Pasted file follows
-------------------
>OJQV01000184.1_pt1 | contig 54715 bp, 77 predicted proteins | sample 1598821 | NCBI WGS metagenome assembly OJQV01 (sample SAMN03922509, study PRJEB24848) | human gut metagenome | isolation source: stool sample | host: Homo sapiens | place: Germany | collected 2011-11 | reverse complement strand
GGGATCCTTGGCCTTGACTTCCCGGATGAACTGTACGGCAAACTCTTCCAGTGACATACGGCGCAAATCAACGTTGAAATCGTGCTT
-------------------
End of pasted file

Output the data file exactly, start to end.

>OJQV01000184.1_pt1 | contig 54715 bp, 77 predicted proteins | sample 1598821 | NCBI WGS metagenome assembly OJQV01 (sample SAMN03922509, study PRJEB24848) | human gut metagenome | isolation source: stool sample | host: Homo sapiens | place: Germany | collected 2011-11 | reverse complement strand
GGGATCCTTGGCCTTGACTTCCCGGATGAACTGTACGGCAAACTCTTCCAGTGACATACGGCGCAAATCAACGTTGAAATCGTGCTT